O unbounded grace! What love expressed! Shall we not expel pride from the soul. Can we cherish self-esteem: shall we harbour stubbornness of soul when we see and understand what our redemption has cost. Shall not a view of the cross cause us to humble ourselves in the sight of God, that He may lift us up?
But while we are to humble ourselves, we are to have a true sense of our value as God has estimated us, in the price paid for our redemption. We are to value every capability, every talent entrusted to us, as the Lord's most precious endowment, that we may use them to His name's glory. When we look upon ourselves as purchased at an infinite cost in order that we might have every advantage in the strife for immortality, eternal life, we will make every gift a treasure of influence, whereby we may reach perfection, completeness in Jesus Christ. Then let the prayer of Daniel be our prayer, that the Holy Spirit may work in our behalf.--Letter 59, 1896, p. 8. (To Dr. J. H. Kellogg, November 22, 1896.)
O how much evil has been committed by placing a high estimate on human talent, when the possessor was unconsecrated, unsanctified. All human talent is valueless before God until the superscription of Jesus is placed upon it. Then in and through Christ the possessor becomes an efficient agent for good because he has a living connection with God. When truth gets full possession of a man's conscience, it sanctifies the soul. All his sensibilities are aroused, his sympathies are not fitful. The light from the Sun of
Righteousness shines into his heart, and he becomes an earnest, living representative of truth. It is not the most eloquent men or the so called great men in business matters that are essential, but men who may be looked upon as having little talent, yet who are true, simple, humble, great-hearted men, these may attain to wide usefulness, blessing humanity everywhere. Jesus says, "Ye are the salt of the earth."--Letter 58, 1894, p. 6. (To O. A. Olsen, November 26, 1894.)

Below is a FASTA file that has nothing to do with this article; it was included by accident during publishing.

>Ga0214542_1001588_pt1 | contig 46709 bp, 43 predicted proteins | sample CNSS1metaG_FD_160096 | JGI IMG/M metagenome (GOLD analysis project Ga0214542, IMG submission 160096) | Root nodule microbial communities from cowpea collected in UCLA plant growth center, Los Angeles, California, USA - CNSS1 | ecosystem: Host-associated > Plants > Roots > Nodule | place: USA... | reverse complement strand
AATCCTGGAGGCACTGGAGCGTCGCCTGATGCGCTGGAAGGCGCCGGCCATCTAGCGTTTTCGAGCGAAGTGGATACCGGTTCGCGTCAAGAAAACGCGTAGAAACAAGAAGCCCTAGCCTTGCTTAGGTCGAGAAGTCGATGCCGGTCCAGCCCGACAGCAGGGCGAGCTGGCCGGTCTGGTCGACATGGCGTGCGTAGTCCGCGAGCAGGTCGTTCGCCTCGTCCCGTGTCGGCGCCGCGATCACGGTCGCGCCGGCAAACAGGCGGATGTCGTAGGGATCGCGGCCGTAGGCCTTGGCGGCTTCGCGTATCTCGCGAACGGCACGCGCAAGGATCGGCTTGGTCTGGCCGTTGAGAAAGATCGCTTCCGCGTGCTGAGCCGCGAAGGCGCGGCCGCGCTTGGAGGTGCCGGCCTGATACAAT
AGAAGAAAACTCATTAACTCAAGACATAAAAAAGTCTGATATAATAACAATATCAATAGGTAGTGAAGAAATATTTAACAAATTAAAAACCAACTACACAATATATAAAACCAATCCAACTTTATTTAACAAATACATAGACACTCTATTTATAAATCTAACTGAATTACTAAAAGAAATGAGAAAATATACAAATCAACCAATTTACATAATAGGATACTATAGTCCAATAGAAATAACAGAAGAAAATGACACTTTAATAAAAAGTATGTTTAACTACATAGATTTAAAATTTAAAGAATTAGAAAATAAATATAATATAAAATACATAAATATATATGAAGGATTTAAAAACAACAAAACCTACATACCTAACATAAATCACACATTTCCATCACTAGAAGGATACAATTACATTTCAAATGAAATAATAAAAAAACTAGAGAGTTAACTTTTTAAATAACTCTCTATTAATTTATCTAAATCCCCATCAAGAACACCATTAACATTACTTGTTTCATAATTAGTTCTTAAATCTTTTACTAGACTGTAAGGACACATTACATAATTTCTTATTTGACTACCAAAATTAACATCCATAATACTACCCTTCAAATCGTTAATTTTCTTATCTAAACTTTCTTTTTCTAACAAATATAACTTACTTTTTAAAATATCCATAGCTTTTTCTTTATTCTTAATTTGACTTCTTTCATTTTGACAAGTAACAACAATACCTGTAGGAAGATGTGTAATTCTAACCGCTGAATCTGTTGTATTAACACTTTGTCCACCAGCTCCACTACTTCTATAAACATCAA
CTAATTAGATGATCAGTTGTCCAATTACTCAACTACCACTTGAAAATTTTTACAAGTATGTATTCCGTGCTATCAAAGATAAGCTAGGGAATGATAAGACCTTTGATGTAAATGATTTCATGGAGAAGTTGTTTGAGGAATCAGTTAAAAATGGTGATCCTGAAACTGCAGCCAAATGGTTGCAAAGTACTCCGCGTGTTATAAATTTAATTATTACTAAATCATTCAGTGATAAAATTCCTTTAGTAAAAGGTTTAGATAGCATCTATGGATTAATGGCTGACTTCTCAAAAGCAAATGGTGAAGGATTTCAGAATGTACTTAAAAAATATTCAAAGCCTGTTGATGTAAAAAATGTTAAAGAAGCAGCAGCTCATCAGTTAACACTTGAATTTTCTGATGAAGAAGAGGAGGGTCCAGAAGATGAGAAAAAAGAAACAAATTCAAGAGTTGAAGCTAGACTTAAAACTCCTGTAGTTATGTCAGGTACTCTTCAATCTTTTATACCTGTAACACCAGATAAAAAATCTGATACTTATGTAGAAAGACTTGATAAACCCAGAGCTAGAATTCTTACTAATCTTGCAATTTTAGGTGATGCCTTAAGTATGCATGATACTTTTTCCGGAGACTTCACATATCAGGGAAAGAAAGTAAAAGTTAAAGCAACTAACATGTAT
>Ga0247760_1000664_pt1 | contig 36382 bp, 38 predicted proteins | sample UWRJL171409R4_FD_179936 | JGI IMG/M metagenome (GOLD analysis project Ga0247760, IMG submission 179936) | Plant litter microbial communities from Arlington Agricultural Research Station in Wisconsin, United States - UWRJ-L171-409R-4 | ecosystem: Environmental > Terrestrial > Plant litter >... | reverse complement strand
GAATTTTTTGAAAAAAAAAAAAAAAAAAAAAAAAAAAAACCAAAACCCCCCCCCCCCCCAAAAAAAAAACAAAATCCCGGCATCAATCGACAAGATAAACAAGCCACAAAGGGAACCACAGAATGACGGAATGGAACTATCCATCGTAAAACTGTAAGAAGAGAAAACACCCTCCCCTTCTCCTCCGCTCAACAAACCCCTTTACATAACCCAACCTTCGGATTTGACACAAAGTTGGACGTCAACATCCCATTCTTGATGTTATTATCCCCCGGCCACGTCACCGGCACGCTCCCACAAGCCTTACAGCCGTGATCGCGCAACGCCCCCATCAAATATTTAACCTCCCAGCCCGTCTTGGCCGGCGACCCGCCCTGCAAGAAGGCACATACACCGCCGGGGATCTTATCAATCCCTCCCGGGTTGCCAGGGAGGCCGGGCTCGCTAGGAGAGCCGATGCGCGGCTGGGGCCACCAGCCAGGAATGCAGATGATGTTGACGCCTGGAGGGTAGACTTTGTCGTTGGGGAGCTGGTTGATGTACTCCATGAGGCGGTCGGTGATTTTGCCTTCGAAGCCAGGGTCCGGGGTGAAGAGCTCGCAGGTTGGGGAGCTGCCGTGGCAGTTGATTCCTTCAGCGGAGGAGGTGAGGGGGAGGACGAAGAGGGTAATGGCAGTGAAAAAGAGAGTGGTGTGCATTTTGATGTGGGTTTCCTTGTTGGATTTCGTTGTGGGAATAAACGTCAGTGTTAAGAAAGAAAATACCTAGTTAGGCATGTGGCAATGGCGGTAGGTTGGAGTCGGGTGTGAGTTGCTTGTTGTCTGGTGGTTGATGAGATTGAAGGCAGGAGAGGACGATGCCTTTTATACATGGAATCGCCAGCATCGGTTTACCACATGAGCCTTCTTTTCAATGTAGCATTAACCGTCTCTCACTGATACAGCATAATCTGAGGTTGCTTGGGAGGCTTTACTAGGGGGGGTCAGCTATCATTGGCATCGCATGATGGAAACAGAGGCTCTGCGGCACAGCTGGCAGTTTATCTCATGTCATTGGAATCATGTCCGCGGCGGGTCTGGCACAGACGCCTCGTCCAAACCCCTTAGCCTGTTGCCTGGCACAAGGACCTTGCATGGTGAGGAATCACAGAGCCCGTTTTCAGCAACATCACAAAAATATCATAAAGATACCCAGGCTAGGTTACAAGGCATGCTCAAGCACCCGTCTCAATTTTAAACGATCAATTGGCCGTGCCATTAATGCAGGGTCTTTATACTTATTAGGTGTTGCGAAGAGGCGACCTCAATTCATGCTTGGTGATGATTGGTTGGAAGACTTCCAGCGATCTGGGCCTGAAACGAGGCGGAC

This chapter [John 15] is very simple in its illustrations, and every one should seek to understand its lessons. They should bear in mind that the branches in the true Vine are the believers who are brought into oneness by being connected with the Vine stock. There must be unity in their diversity. Individuality is preserved; for one branch cannot blend into another in the same stock; yet every individual branch must be in fellowship with the other if they are united to the parent stock.
If they draw nourishment from the same source they draw nourishment from the same spirit. They drink in the same life-giving properties. Thus unity is preserved, and there is love one for another. But this does not make the branches an identity although it constitutes them a unity, nor does this mean uniformity in everything. Christian unity consists in the branches being in the same parent stock, the vitalizing power of the Center supporting the grafts that have united to the Vine.--Ms 66, 1897, p. 10. ("The Vine and the Branches," June, 1897.)
Those who bear the message of mercy to perishing souls must themselves be under discipline to God. The Lord is waiting to qualify men to carry the message to those who are afar off and to those that are nigh. God speaks to his people warning them not to corrupt their simplicity and trust in the Lord by sinking their individuality in any living person. The Lord will teach all who will seek him for wisdom, whatever their calling or profession. . . .